The product range also comes in optimised bag sizes for more convenient feeding. For example, ‘small’ and ‘miniature’ and ‘mini’ dog foods have been combined into a new ‘Small & Mini’ product for dogs under 10 kg.

More information can be found at: www.hillspet.co.uk/science-plan/new-look

Categories: Journal news

Unusual presentation of cerebrocortical necrosis in cattle in Northern Ireland

Veterinary Record latest issue - 22 November 2019

Northern Ireland disease surveillance headlines, July to September 2019

  • Lungworm infection in cattle

  • Focal symmetrical encephalomalacia in cattle

  • Unusual cerebrocortical necrosis in cattle

  • Cerebrocortical necrosis in sheep

  • Cellulitis and phlegmon in sheep

  • Gastric ulceration in pigs

  • CattleRespiratory diseases

    Respiratory disease was identified in 34 cattle postmortem submissions between July and September 2019. The most common pathogens identified included parasitic pneumonia (14 cases), Pasteurella multocida (seven cases), Mycoplasma bovis (six cases), Mannheimia haemolytica (four cases), Trueperella pyogenes (two cases) and Histophilus somni (two cases).

    Lungworm infection in cattle

    Infection with Dictyocaulus viviparus (Fig 1) was the most common cause of bovine pneumonia diagnosed during the reporting period. Secondary bacterial infection with one or more of M haemolytica, P multocida and T pyogenes was commonplace.

    One case was noteworthy for a more complex aetiology. A four-month-old calf was submitted with a...

    Categories: Journal news

    Finding factors associated with nasal shedding of Mycobacterium tuberculosis variant bovis in wild boar

    Veterinary Record latest issue - 22 November 2019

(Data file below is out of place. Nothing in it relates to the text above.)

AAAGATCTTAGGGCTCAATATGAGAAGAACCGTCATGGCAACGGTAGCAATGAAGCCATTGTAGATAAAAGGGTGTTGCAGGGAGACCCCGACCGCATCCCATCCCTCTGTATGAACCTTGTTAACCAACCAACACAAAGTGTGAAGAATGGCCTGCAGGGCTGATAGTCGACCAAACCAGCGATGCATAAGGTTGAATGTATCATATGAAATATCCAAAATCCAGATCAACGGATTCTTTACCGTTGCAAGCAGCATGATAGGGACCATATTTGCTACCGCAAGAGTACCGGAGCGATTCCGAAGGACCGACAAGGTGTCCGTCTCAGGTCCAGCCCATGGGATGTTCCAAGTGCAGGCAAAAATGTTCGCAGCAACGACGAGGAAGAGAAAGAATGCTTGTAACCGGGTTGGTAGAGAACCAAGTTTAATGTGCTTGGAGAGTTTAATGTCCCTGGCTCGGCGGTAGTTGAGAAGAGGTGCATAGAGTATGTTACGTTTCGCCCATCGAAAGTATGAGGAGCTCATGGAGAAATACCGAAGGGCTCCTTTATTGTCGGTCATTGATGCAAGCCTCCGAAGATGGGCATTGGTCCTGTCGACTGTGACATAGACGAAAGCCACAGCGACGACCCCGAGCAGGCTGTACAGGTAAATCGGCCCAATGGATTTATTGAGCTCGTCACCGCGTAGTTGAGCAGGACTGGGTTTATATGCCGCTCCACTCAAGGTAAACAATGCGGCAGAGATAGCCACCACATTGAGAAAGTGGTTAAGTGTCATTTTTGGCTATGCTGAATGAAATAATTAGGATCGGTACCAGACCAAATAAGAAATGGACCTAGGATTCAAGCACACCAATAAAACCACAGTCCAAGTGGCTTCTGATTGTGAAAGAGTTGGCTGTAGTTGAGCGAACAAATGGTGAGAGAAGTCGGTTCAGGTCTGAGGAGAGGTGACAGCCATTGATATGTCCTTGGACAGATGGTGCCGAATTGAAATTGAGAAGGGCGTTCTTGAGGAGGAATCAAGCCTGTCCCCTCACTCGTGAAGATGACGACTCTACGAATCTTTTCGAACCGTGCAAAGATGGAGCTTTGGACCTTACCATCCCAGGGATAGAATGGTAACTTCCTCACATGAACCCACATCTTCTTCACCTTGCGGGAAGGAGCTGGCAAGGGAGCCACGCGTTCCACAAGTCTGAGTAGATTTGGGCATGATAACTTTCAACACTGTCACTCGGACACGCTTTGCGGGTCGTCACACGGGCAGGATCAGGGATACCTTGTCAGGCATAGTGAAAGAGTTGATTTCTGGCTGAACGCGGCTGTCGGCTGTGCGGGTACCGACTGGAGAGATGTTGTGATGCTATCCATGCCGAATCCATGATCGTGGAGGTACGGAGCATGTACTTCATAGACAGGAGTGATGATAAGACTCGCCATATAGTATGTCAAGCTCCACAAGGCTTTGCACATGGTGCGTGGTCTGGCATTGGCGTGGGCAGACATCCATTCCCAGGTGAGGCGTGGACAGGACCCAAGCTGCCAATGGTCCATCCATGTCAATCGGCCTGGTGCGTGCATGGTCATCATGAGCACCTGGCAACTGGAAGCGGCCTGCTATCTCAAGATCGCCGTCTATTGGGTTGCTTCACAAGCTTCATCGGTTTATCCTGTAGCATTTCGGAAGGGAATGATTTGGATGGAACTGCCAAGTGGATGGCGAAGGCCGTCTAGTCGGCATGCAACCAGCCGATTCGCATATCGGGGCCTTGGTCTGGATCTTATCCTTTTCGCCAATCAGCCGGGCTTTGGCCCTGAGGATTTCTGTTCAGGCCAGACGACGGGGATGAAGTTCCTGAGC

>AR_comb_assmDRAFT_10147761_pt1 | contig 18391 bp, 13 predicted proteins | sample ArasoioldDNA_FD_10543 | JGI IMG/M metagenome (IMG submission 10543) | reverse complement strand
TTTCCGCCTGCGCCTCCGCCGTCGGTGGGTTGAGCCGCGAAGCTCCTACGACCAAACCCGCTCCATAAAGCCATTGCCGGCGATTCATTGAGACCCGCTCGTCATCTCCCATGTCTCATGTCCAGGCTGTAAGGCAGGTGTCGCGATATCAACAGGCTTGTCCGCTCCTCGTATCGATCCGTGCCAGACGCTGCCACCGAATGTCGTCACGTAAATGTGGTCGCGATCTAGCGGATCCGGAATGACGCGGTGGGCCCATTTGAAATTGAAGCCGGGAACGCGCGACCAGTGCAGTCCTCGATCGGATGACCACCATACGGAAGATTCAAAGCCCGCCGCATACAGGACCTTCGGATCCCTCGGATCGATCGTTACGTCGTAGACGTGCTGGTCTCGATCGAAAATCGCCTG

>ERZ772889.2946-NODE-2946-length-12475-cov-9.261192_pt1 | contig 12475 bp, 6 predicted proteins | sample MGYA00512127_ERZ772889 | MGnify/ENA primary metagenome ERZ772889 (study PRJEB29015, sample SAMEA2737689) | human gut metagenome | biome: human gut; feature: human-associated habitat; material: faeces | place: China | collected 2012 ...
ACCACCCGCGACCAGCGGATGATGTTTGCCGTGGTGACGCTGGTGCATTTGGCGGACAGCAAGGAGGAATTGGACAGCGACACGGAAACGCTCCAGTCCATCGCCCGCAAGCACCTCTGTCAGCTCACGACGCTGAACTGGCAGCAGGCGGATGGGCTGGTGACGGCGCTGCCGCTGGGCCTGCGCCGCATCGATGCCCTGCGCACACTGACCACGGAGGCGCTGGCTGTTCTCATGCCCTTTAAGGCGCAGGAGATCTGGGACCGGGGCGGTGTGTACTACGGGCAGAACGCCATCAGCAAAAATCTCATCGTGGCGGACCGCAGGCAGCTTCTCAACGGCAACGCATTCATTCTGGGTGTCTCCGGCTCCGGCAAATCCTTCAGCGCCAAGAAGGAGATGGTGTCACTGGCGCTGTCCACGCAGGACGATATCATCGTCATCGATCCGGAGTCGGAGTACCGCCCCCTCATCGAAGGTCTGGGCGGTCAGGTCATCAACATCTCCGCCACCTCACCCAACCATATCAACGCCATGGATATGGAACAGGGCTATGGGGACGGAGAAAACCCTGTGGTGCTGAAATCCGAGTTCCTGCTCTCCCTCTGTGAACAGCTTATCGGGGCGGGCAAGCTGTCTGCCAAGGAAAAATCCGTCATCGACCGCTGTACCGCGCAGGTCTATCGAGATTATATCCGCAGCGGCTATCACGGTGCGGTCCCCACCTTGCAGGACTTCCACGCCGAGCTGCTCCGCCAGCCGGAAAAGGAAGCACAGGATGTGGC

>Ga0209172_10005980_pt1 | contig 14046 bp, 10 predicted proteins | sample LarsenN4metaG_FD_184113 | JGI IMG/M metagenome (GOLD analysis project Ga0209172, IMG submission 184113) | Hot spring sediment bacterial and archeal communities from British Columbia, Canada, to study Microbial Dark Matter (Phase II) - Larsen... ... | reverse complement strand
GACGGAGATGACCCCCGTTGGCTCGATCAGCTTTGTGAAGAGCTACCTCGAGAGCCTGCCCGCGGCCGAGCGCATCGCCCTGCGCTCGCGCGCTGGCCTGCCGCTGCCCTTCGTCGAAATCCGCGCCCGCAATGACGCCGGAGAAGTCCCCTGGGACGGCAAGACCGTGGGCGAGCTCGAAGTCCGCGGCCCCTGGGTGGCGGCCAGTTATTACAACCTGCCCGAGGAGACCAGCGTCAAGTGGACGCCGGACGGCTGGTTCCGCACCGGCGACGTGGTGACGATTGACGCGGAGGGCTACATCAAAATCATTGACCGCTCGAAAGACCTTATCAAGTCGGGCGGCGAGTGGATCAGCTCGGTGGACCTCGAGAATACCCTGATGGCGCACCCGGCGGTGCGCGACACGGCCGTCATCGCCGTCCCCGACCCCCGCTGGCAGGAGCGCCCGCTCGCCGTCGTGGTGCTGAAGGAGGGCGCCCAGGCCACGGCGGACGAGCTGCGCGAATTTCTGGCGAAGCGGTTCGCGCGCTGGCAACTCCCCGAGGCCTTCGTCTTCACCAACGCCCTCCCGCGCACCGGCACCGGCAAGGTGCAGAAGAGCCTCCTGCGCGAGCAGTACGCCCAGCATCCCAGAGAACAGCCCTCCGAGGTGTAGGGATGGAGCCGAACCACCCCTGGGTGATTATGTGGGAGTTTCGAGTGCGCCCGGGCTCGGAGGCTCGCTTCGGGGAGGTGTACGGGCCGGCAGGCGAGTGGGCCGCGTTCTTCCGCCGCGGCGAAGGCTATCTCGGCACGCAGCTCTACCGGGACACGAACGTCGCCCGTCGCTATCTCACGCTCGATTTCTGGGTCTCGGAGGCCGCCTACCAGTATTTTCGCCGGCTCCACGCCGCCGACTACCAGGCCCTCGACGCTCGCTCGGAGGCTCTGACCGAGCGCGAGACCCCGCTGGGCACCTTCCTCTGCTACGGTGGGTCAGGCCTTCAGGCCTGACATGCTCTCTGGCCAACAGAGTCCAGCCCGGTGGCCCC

bovine TB (bTB) is an infectious disease – caused by Mycobacterium tuberculosis variant bovis – that affects several species of animals. The World Health Organization (WHO) classifies bTB as a neglected zoonotic disease, which makes control programmes essential for protecting not only animals but also people.1

    Most bTB control and eradication programmes are based on the diagnosis and slaughter of infected animals. However, the efficacy of this approach is hampered by factors such as the existence of wildlife reservoirs, which can act as a source of infection for cattle herds.2 Among the potential bTB reservoir species identified, wild boar (Sus scrofa) are important players in Mediterranean ecosystems.3 Their importance as reservoirs is also being studied in other areas of the world.

    Measures to control bTB in wildlife populations have been implemented in several countries, with the strategies used depending on knowledge of the...

    Categories: Journal news

    Nasal shedding of Mycobacterium tuberculosis in wild boar is related to generalised tuberculosis and concomitant infections

    Veterinary Record latest issue - 22 November 2019
    Background

    Wild boar is an important reservoir of Mycobacterium tuberculosis variant bovis, the main causative agent of bovine tuberculosis (bTB). A proportion of tuberculosis (TB)-affected wild boars shed M tuberculosis by nasal route, favouring the maintenance of bTB in a multihost scenario. The aim of this work was to assess if M tuberculosis nasal excretion is influenced by factors commonly associated with high TB prevalence in wild boar.